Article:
Mercedes and Lewis Hamilton seem to have more stamina in the World Cup final. The Englishman starts from first place in Qatar with a difference of four tenths. This time Mercedes was not faster on the straight, but in the corners.
The US and Mexico Grand Prix obviously go to Red Bull, and in Brazil Mercedes has responded with the same clarity. The trend appears to be continuing in Qatar. Lewis Hamilton put his Mercedes 0.455sec ahead of Max Verstappen in pole position. This is the same delta lap times as in Brazil.
This time, Hamilton will not start from the back, but he will set the pace from the front. Red Bull must fear that the Englishman will disappear over the horizon once he is in the lead. Verstappen has 371 yards to reverse the standings. Then it gets tricky, even if a full-tank Mercedes is never as good as it was in the second half of the race and the car’s balance in race trim and with wind direction can shift in favor of one or the other. “It’s very difficult to stay close to the car in front of you in so many corners,” Hamilton points out.
The track design protects the world champion. If you get too close, you risk underestimating driving. And tires that get super hot before Turn 16. The key to the overtaking maneuver isn’t the 800m DRS, but how well you get out of the last corner. To have a 50 percent chance of overtaking, the man behind you must be at least 1.2 seconds faster.
Red Bull threatened to protest
Qatar’s story will probably be the same as it was before in Austin, Mexico City and Interlagos. It’s not the vehicle and the track characteristics that determine who’s in front of you, but the way the vehicle is set up. The engineers explain: “Red Bull and our car are very close to each other. But depending on how one manages the setup and the other not, there can be huge fluctuations. Sometimes even between qualifying and racing.”
Mercedes quickly found the key to a balanced car with Valtteri Bottas on Friday. Lewis Hamilton was slower with an alternate setup, adjusting his car to match his teammates’ own until Saturday. “We worked on the track until midnight.” Saturday gave the engineers a second assignment. The wind direction in the house switched directly from headwind to tail wind. “Usually it’s better because the wind is coming from the better side in most corners,” Mercedes said.
In fact, this should have helped Red Bull as well, but the opponents were once again busy explaining the seven-kilometer-per-hour deficit at full speed. In addition, problems again occurred with the second largest wing. Cover flap when DRS is open. In the event of an emergency, Red Bull switched to a model with more downforce. Word spread that Mercedes could protest. Flutter has drawbacks, but according to Section 3.6.8. From technical regulations illegal.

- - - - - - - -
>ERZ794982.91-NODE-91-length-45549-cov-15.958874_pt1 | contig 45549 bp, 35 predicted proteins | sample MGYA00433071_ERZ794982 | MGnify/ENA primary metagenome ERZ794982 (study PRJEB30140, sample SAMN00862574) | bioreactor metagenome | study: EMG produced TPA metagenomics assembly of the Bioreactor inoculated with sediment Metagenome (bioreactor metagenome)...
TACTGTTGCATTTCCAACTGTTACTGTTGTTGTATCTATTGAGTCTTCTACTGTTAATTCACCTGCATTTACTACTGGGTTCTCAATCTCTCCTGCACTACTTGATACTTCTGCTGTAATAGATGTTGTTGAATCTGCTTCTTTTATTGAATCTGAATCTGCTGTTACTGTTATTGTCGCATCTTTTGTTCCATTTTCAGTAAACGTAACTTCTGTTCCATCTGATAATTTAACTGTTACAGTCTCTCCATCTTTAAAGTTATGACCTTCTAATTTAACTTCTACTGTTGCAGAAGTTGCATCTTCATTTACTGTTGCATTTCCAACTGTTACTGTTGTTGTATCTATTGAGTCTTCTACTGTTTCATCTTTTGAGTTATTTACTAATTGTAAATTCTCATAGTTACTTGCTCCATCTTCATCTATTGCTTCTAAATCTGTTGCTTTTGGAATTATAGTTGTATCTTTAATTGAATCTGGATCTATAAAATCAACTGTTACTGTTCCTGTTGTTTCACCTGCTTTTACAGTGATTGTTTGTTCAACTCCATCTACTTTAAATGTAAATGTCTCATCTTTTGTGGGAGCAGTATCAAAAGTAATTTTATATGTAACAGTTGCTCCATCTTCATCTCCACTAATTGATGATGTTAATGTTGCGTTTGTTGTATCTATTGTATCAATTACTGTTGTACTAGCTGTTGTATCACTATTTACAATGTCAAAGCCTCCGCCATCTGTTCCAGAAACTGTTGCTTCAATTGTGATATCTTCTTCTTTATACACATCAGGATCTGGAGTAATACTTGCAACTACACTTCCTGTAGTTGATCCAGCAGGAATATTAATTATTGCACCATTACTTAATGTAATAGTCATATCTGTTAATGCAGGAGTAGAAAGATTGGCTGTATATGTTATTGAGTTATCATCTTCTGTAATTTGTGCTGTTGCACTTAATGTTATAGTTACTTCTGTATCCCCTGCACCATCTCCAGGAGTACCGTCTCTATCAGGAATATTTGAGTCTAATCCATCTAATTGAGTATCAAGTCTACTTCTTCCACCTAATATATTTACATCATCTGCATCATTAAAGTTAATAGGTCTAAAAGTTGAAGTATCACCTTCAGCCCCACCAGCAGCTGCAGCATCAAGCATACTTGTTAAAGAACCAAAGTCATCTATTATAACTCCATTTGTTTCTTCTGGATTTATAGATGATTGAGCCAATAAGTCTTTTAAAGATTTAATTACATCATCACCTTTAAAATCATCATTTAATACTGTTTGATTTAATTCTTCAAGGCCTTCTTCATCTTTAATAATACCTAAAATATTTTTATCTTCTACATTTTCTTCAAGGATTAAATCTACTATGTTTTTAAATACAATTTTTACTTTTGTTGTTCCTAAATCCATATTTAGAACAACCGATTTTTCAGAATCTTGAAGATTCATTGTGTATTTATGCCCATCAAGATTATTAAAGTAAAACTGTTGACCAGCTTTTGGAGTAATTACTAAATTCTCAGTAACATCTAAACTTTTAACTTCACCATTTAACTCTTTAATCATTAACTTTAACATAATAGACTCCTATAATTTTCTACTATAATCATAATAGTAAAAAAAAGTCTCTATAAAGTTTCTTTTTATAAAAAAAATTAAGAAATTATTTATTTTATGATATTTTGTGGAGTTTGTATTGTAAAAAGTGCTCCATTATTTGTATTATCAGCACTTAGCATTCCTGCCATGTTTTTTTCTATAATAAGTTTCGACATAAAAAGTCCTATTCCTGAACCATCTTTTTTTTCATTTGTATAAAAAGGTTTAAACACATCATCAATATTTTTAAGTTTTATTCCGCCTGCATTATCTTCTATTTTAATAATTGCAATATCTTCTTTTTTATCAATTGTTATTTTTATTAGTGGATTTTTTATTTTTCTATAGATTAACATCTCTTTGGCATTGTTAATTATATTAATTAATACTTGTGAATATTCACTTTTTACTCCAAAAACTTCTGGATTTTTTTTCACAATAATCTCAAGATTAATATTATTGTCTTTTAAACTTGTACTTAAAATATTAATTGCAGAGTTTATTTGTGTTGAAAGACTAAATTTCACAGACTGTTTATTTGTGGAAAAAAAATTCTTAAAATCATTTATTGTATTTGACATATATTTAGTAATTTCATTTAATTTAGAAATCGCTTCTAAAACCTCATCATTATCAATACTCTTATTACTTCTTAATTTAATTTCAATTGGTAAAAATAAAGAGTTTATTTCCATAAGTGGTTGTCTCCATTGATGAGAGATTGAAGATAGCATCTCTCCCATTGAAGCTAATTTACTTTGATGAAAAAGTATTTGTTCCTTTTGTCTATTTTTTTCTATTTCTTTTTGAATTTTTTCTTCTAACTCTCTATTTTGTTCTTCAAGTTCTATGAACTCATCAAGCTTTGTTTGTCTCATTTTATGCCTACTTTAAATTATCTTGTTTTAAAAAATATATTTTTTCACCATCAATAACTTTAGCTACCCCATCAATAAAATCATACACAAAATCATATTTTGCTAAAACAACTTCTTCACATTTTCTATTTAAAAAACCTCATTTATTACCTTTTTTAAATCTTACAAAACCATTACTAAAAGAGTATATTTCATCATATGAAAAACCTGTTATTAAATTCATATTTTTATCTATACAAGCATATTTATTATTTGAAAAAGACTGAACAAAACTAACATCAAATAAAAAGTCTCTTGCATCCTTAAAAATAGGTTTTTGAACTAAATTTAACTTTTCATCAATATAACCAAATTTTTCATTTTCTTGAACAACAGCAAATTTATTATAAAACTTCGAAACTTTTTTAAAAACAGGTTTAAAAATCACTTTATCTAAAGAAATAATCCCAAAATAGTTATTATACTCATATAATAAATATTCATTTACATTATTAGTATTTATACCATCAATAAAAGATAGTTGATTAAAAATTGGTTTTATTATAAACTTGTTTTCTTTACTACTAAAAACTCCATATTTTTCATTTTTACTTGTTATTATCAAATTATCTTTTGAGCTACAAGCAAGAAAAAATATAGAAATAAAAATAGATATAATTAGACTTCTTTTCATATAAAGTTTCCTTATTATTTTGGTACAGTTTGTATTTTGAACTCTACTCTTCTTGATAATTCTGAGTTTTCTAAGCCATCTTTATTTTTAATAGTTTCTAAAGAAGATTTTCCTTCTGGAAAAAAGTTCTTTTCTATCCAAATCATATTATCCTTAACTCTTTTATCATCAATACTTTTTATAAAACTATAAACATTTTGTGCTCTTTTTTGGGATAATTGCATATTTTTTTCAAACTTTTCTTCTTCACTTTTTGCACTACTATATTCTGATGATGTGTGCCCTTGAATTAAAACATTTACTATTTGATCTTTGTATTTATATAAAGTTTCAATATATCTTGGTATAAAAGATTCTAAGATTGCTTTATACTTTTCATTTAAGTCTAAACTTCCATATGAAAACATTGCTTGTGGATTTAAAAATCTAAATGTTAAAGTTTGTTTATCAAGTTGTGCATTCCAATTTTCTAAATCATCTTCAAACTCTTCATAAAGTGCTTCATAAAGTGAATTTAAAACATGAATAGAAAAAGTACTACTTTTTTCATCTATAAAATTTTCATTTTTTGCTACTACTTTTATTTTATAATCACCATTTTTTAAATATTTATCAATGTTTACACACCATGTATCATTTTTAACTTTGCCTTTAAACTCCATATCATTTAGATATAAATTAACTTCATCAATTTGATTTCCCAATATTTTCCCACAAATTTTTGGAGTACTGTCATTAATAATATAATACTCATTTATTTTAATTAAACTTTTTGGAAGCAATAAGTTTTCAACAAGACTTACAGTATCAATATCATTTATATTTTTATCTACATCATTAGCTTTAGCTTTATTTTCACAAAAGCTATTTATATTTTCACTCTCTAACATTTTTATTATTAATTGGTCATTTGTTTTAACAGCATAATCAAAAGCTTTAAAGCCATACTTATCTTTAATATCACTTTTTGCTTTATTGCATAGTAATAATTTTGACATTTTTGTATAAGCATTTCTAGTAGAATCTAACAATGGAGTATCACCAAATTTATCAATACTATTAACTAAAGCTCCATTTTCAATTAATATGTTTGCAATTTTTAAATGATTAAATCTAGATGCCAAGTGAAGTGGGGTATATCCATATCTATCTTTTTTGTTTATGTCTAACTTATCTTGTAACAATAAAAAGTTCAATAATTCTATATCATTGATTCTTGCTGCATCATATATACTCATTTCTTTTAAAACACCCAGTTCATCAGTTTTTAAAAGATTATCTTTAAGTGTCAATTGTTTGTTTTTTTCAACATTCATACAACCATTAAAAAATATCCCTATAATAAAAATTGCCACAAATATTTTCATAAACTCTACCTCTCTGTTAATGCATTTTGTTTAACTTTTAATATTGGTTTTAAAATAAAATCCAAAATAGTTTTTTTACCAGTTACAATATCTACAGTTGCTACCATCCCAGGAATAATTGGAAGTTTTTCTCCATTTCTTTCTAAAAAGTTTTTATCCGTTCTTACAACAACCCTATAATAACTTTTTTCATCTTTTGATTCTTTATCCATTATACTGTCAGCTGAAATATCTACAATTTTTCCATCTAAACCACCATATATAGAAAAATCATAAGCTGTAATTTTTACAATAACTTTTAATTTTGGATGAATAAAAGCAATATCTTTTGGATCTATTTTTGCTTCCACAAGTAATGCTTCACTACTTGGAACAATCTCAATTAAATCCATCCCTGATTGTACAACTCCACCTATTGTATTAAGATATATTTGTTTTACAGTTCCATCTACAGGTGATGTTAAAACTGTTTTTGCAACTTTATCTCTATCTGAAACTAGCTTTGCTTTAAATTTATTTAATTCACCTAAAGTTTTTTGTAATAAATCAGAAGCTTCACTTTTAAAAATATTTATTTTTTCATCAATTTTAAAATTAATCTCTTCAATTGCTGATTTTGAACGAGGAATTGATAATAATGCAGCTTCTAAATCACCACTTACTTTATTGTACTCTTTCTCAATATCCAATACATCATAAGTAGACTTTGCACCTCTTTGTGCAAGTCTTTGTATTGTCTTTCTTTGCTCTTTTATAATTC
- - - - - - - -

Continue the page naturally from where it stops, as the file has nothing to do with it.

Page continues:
Twenty between 7 and 10
Once Red Bull had the big wing in the car, a little miracle happened. The two RB16Bs were suddenly at the same speed over the strait as the Mercedes. But they lost in the corners. Especially in Sector 2, where Verstappen fell 0.257sec on Hamilton. “Mercedes is killing us in Turn 6 and 7,” Red Bull boss Christian Horner complained. His opponent Toto Wolff analyzed: “Red Bull probably didn’t get the balance with the new rear wing. And at top speed I can imagine Honda will be putting out more power at the end of the season. The engine seems to be bulletproof.”
A GPS analysis of Hamilton and Verstappen’s laps clearly shows how Mercedes won the time in the Red Bull area. One tenth turns into 4 and 5, half one tenth in turn 6, one tenth in turns 7 and 10, half one tenth in turns 11 and 15. Red Bull asserts itself only on the target curve and in the first two corners. Hamilton exclaimed: “The changes to the setup paid off completely. I felt that in the third practice session, and on the last lap my car was great.”
Valtteri Bottas was less satisfied. On Friday the Finn was the fastest man on the track. “I’m confused. Something happened overnight. Yesterday I felt really good in the car. In qualifying, I had problems in the first corner. I never got the tire temperature in time.” Then the Hamilton water carrier announced, as if warning Verstappen, “I have nothing to lose. We’re two against one. It’s a comfortable situation.”
Speculation that Verstappen could risk completely in the first corner could be invalid if the Dutchman receives a penalty for ignoring the yellow flag shortly before the end of qualifying. Wolff tried to get out of the discussion quickly: “We’re not assuming that anyone wants to decide a world championship through a meltdown.”
A new episode in the rear wing dispute
The rear wing dispute is burning right now. Red Bull distributes images of the scratch marks to the wing end plates and concludes that the main blade is moving. We hear from the Mercedes warehouse that the so-called traces are a transition from one carbon layer to another. Red Bull has stopped the threatening protest for the time being because the FIA wants to tighten rear wing testing. In Qatar as an apprenticeship on a potential technical direction adjustment.
Toto Wolff can live with both protest and experiment. “You’re welcome to check out our wings. Then at last it’s off the table. Does anyone really think we’re so stupid as to appear in a race with an illegal wing?”
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